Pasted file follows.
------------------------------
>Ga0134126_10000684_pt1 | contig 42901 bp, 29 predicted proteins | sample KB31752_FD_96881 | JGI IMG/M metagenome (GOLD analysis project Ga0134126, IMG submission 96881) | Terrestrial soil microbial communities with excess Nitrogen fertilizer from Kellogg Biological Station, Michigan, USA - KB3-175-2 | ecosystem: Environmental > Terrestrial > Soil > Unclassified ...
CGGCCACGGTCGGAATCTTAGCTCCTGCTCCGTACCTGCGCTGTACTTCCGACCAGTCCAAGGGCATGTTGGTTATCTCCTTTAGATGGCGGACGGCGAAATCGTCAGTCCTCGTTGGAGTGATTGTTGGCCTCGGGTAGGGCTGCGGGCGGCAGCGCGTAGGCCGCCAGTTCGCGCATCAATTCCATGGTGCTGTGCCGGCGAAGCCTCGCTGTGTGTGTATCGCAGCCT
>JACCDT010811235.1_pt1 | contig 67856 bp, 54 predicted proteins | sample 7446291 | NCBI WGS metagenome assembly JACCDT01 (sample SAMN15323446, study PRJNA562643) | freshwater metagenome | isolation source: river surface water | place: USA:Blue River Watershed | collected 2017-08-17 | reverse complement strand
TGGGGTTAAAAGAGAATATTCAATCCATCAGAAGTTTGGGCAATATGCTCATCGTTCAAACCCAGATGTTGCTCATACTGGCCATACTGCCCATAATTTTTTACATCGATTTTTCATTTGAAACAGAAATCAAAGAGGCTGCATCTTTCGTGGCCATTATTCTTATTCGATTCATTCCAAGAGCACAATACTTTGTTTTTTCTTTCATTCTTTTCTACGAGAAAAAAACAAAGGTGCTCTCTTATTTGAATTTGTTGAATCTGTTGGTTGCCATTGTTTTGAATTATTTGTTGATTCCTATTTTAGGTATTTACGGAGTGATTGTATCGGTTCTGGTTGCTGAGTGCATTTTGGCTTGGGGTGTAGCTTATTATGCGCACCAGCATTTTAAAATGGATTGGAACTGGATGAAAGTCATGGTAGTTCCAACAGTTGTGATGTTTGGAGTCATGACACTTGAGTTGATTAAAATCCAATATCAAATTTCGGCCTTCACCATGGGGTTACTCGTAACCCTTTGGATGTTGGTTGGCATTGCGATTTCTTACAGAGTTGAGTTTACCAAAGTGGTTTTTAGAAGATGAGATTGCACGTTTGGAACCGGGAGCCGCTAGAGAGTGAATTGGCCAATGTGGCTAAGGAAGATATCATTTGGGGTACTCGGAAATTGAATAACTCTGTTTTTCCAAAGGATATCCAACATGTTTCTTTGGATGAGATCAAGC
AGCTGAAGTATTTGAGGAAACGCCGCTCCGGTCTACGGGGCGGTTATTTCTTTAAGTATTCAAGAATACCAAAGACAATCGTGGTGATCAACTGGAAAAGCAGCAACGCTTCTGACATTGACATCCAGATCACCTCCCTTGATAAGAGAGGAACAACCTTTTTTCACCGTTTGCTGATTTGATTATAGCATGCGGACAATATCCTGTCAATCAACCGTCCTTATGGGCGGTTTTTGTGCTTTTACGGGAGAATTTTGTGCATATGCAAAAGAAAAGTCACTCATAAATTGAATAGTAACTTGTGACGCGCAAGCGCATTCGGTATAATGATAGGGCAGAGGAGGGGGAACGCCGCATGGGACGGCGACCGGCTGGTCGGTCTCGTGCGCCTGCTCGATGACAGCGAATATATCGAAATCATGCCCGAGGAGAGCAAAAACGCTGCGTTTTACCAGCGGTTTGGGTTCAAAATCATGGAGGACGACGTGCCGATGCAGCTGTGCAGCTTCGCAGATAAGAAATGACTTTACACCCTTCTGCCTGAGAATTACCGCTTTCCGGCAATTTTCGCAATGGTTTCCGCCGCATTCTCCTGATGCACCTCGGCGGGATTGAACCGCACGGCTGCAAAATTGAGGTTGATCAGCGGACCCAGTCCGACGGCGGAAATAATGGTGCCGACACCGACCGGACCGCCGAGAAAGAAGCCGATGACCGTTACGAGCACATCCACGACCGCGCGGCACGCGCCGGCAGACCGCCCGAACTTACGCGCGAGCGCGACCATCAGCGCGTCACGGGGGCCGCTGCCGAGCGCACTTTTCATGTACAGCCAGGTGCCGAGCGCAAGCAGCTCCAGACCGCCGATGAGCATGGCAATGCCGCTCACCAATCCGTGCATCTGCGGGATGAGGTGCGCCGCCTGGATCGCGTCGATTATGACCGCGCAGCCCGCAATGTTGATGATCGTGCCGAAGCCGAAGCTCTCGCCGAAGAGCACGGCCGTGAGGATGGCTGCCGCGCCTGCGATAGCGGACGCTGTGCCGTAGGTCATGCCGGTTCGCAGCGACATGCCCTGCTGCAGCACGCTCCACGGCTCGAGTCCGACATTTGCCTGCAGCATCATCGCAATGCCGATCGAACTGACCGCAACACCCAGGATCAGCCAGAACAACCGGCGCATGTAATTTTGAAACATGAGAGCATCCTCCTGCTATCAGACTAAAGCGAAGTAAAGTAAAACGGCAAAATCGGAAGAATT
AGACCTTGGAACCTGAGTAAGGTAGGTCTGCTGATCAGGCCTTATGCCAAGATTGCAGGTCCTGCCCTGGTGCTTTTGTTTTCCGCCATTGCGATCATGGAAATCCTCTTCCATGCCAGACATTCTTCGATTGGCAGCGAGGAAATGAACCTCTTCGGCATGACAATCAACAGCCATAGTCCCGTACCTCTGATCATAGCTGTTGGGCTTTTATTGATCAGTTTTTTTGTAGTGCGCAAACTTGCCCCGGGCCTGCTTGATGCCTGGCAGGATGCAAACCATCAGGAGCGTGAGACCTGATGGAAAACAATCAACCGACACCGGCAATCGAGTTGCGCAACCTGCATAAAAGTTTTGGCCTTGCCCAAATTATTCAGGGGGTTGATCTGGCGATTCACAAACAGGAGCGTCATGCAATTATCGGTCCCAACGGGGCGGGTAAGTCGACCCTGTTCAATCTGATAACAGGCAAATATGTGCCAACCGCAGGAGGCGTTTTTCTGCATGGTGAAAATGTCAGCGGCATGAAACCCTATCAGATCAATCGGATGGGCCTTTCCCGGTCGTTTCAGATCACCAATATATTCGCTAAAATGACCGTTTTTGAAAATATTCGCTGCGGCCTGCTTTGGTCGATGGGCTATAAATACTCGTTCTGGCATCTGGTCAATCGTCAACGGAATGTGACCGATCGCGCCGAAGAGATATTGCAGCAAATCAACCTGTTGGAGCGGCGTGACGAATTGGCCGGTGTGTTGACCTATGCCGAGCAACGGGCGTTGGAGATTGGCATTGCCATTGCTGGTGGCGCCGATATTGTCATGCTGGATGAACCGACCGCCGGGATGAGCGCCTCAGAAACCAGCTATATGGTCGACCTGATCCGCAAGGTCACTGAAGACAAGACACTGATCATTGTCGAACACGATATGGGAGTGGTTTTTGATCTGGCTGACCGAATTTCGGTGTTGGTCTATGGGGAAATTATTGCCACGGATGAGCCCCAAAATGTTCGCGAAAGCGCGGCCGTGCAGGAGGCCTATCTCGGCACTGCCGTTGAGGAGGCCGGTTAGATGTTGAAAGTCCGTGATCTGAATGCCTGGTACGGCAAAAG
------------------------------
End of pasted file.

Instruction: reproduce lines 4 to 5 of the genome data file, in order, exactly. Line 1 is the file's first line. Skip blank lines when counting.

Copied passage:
TGGGGTTAAAAGAGAATATTCAATCCATCAGAAGTTTGGGCAATATGCTCATCGTTCAAACCCAGATGTTGCTCATACTGGCCATACTGCCCATAATTTTTTACATCGATTTTTCATTTGAAACAGAAATCAAAGAGGCTGCATCTTTCGTGGCCATTATTCTTATTCGATTCATTCCAAGAGCACAATACTTTGTTTTTTCTTTCATTCTTTTCTACGAGAAAAAAACAAAGGTGCTCTCTTATTTGAATTTGTTGAATCTGTTGGTTGCCATTGTTTTGAATTATTTGTTGATTCCTATTTTAGGTATTTACGGAGTGATTGTATCGGTTCTGGTTGCTGAGTGCATTTTGGCTTGGGGTGTAGCTTATTATGCGCACCAGCATTTTAAAATGGATTGGAACTGGATGAAAGTCATGGTAGTTCCAACAGTTGTGATGTTTGGAGTCATGACACTTGAGTTGATTAAAATCCAATATCAAATTTCGGCCTTCACCATGGGGTTACTCGTAACCCTTTGGATGTTGGTTGGCATTGCGATTTCTTACAGAGTTGAGTTTACCAAAGTGGTTTTTAGAAGATGAGATTGCACGTTTGGAACCGGGAGCCGCTAGAGAGTGAATTGGCCAATGTGGCTAAGGAAGATATCATTTGGGGTACTCGGAAATTGAATAACTCTGTTTTTCCAAAGGATATCCAACATGTTTCTTTGGATGAGATCAAGC
AGCTGAAGTATTTGAGGAAACGCCGCTCCGGTCTACGGGGCGGTTATTTCTTTAAGTATTCAAGAATACCAAAGACAATCGTGGTGATCAACTGGAAAAGCAGCAACGCTTCTGACATTGACATCCAGATCACCTCCCTTGATAAGAGAGGAACAACCTTTTTTCACCGTTTGCTGATTTGATTATAGCATGCGGACAATATCCTGTCAATCAACCGTCCTTATGGGCGGTTTTTGTGCTTTTACGGGAGAATTTTGTGCATATGCAAAAGAAAAGTCACTCATAAATTGAATAGTAACTTGTGACGCGCAAGCGCATTCGGTATAATGATAGGGCAGAGGAGGGGGAACGCCGCATGGGACGGCGACCGGCTGGTCGGTCTCGTGCGCCTGCTCGATGACAGCGAATATATCGAAATCATGCCCGAGGAGAGCAAAAACGCTGCGTTTTACCAGCGGTTTGGGTTCAAAATCATGGAGGACGACGTGCCGATGCAGCTGTGCAGCTTCGCAGATAAGAAATGACTTTACACCCTTCTGCCTGAGAATTACCGCTTTCCGGCAATTTTCGCAATGGTTTCCGCCGCATTCTCCTGATGCACCTCGGCGGGATTGAACCGCACGGCTGCAAAATTGAGGTTGATCAGCGGACCCAGTCCGACGGCGGAAATAATGGTGCCGACACCGACCGGACCGCCGAGAAAGAAGCCGATGACCGTTACGAGCACATCCACGACCGCGCGGCACGCGCCGGCAGACCGCCCGAACTTACGCGCGAGCGCGACCATCAGCGCGTCACGGGGGCCGCTGCCGAGCGCACTTTTCATGTACAGCCAGGTGCCGAGCGCAAGCAGCTCCAGACCGCCGATGAGCATGGCAATGCCGCTCACCAATCCGTGCATCTGCGGGATGAGGTGCGCCGCCTGGATCGCGTCGATTATGACCGCGCAGCCCGCAATGTTGATGATCGTGCCGAAGCCGAAGCTCTCGCCGAAGAGCACGGCCGTGAGGATGGCTGCCGCGCCTGCGATAGCGGACGCTGTGCCGTAGGTCATGCCGGTTCGCAGCGACATGCCCTGCTGCAGCACGCTCCACGGCTCGAGTCCGACATTTGCCTGCAGCATCATCGCAATGCCGATCGAACTGACCGCAACACCCAGGATCAGCCAGAACAACCGGCGCATGTAATTTTGAAACATGAGAGCATCCTCCTGCTATCAGACTAAAGCGAAGTAAAGTAAAACGGCAAAATCGGAAGAATT